SPIE- and Hamamatsu-supported award recognizes optical technique to detect potential carcinogens
BRUSSELS, Belgium, and BELLINGHAM, Washington, USA — A report on research into optical techniques to improve food safety by detecting possible cancer precursors in potatoes and peanuts brought recognition and a cash award to Vrije Universiteit Brussel PhD student Lien Smeesters this week. Smeesters was awarded the €5,000 2017 Photonics21 Student Innovation Award, sponsored by SPIE, the international society for optics and photonics, and Hamamatsu, at the Photonics21 annual meeting in Brussels last week.
The meeting ran Tuesday and Wednesday, 28 and 29 March.
In her research, Smeesters uses optical sensing techniques including 1- and 2-photon induced fluorescence spectroscopy to noninvasively scan cooked potato fries, corn-based snacks, and other foodstuffs. With this innovative technique, several tons of products can be screened per hour, without the use of any chemical additives or dyes.
“During the analytical process, when the food products are in free-fall they are scanned by laser,” Smeesters explained at the award presentation during the event welcome session on 28 March.
“Immediately after the scanning, the collected data are processed and the contaminated or unwanted products can be immediately removed by the use of a burst of air. Using this configuration we can successfully classify the healthy and contaminated food kernels with an accuracy that fulfills European food safety standards.”
Smeesters is a member of the SPIE VUB Student Chapter, the largest SPIE Student Chapter in Western Europe, and has authored several papers for SPIE conferences and publications. She is a member of Professor Hugo Thienpont’s research group.
Recently appointed Photonics21 president Aldo Kamper, CEO of Osram Opto Semiconductors, opened the two-day event. He emphasized the significance of the organization’s newly published impact report on the Photonics Public-Private Partnership (PPP) established among the European commission, the photonics industry, and the R&D community and stressed the significance of annual meeting’s theme: #next_photonics — Drive the Change.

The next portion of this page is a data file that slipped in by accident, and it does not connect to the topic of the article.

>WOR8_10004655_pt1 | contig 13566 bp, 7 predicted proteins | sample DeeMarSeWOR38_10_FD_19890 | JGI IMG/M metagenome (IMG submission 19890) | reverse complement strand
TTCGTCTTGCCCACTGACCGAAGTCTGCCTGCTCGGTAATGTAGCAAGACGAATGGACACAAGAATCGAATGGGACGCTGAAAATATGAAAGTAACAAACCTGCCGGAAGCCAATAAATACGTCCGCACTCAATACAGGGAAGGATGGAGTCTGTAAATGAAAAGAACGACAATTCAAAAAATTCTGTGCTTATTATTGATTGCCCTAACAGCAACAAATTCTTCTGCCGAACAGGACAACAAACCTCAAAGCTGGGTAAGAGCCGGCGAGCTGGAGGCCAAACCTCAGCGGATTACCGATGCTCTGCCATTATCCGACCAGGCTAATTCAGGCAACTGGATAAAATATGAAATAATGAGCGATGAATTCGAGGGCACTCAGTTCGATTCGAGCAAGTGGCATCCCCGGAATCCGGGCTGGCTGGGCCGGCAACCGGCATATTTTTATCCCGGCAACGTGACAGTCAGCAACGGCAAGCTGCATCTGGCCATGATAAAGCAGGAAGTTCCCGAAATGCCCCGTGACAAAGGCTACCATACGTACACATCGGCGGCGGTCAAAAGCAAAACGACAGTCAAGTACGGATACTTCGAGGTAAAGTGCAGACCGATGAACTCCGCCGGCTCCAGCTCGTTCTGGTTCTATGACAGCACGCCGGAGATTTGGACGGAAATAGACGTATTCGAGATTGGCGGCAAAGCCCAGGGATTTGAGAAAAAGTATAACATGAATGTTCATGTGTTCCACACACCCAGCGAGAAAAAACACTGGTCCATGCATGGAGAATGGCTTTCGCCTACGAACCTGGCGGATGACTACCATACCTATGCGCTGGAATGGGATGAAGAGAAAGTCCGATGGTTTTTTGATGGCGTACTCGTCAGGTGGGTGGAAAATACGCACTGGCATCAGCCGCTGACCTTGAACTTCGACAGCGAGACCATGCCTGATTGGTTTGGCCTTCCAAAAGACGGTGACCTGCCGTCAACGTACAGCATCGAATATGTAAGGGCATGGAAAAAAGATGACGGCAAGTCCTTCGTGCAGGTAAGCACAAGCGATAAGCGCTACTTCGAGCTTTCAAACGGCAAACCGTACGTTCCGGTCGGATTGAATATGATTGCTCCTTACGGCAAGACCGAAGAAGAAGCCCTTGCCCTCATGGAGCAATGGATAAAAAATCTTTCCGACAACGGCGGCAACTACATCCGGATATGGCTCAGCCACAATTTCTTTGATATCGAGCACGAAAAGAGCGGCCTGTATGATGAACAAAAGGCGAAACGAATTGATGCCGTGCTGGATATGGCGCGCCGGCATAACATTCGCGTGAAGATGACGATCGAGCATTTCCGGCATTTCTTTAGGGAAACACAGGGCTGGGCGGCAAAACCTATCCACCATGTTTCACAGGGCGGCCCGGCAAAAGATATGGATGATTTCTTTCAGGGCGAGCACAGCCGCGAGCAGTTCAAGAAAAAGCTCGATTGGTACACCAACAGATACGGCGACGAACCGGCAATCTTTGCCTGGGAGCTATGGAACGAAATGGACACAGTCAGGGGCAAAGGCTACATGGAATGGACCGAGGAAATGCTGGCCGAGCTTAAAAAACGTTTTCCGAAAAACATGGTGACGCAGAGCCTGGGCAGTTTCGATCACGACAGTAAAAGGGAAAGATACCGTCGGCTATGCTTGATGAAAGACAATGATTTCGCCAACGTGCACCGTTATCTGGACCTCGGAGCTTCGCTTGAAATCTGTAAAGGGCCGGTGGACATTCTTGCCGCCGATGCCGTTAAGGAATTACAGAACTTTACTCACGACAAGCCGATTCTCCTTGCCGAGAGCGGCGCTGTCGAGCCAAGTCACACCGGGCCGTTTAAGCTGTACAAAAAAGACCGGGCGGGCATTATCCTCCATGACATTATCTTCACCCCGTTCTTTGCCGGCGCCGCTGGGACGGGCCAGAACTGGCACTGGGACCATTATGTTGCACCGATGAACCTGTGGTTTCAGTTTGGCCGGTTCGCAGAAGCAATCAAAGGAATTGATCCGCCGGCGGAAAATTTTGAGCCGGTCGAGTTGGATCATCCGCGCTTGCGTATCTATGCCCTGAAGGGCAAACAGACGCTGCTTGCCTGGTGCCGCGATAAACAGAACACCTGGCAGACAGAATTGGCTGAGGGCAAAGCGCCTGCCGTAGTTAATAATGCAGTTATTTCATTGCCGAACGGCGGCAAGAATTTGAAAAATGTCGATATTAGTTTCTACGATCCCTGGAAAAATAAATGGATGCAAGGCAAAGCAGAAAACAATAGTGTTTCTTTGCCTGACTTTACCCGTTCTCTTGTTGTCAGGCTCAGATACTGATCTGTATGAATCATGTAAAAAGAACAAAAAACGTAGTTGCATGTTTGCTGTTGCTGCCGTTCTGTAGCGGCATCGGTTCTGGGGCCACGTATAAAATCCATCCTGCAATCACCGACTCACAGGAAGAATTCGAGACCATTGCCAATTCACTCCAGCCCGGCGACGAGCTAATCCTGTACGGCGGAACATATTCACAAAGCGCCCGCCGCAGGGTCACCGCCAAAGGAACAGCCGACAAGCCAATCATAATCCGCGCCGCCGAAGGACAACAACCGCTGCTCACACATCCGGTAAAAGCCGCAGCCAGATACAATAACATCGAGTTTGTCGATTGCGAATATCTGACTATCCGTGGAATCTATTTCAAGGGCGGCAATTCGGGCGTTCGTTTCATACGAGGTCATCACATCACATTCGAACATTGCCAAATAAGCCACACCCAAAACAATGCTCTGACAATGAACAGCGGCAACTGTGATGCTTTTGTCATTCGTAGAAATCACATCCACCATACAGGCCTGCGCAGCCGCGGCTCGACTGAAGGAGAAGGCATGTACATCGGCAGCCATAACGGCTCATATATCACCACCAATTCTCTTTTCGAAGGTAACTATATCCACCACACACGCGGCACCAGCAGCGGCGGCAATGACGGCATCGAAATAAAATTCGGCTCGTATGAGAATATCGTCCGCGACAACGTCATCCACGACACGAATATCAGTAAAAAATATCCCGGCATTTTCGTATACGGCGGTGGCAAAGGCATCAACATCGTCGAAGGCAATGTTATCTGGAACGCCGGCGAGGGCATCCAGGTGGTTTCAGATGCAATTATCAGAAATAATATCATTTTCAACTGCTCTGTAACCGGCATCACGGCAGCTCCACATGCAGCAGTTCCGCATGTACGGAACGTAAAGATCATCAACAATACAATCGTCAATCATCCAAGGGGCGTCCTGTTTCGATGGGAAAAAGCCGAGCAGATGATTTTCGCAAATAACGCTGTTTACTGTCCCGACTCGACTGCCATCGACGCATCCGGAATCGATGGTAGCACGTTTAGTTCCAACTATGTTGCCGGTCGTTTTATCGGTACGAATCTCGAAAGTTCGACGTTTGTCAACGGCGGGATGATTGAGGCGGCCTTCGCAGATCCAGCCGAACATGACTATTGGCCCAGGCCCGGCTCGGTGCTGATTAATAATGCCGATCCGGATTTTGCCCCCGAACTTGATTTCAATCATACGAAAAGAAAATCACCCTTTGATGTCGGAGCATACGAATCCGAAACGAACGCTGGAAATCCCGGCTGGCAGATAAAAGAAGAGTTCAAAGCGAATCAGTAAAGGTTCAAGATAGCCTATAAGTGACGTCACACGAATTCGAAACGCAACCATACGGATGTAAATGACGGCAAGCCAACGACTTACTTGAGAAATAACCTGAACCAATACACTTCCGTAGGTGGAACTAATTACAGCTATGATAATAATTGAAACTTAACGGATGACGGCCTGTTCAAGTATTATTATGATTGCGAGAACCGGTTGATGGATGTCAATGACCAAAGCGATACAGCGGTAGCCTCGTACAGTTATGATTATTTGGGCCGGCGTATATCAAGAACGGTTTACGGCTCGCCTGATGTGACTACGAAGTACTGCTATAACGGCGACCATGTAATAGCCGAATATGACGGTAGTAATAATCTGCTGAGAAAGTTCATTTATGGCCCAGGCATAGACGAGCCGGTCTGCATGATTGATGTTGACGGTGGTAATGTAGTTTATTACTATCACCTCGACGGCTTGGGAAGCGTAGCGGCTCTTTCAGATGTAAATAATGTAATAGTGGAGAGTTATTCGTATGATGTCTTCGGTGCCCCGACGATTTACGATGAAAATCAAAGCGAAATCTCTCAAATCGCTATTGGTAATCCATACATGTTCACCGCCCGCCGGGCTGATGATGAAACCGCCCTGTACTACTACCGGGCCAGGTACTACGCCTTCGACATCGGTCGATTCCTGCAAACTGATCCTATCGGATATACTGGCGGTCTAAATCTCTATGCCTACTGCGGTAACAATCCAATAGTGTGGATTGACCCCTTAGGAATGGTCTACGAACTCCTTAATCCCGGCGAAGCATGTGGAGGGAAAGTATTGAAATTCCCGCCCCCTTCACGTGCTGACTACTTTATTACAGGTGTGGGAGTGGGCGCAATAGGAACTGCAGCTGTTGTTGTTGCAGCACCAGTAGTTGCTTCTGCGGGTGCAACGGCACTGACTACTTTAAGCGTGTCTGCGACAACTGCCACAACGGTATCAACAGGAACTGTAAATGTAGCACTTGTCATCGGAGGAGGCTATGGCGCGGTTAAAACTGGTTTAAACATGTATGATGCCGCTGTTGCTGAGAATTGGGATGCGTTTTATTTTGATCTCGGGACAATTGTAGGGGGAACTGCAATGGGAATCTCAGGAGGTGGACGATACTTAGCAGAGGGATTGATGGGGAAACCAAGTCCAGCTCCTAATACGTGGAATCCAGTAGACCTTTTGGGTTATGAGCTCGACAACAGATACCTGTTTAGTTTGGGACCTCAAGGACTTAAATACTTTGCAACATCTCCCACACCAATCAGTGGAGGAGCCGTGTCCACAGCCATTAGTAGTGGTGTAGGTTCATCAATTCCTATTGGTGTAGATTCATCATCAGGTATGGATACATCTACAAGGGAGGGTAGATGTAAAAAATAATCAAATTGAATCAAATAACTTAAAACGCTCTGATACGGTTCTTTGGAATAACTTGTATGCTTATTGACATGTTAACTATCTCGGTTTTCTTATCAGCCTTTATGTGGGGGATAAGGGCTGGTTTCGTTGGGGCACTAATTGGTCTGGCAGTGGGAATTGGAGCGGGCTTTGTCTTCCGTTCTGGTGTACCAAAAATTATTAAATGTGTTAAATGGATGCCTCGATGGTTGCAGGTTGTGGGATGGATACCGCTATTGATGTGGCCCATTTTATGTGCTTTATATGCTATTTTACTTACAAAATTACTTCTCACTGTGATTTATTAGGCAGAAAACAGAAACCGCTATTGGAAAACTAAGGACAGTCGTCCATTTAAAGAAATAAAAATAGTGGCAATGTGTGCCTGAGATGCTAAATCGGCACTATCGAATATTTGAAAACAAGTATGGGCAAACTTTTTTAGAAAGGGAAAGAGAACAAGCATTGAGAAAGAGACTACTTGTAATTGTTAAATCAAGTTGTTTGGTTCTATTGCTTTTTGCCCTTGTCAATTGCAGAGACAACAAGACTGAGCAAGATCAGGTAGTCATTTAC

The report shows that in the past few years the PPP has been doing quite well in terms of stimulating industry growth and creating jobs, Kamper said. The task for this week’s meeting would be to “look a bit to the future”: to consider the priorities for the next three years through 2020 and beyond to the FP9 framework successor to Horizon 2020.
Since 2014, Photonics21 has acted as the voice of the European Technology Platform Photonics21 and its more than 2,000 members in working with the European Commission in the Photonics PPP.
Khalil Rouhana, Deputy Director-General in the European Commission department for Communications Networks, Content and Technology (DG CONNECT), gave a keynote talk on digitizing European industry. Rouhana leads overall strategic orientation and management of DG CONNECT, with a special focus on research and innovation programs, digital industry, and the digital transformation of the public sector and services.
SPIE Europe Executive Director Eugene Arthurs serves on the Photonics21 Board of Stakeholders.
SPIE is the international society for optics and photonics, an educational not-for-profit organization founded in 1955 to advance light-based science, engineering, and technology. The Society serves nearly 264,000 constituents from approximately 166 countries, offering conferences and their published proceedings, continuing education, books, journals, and the SPIE Digital Library. In 2016, SPIE provided $4 million in support of education and outreach programs. www.spie.org
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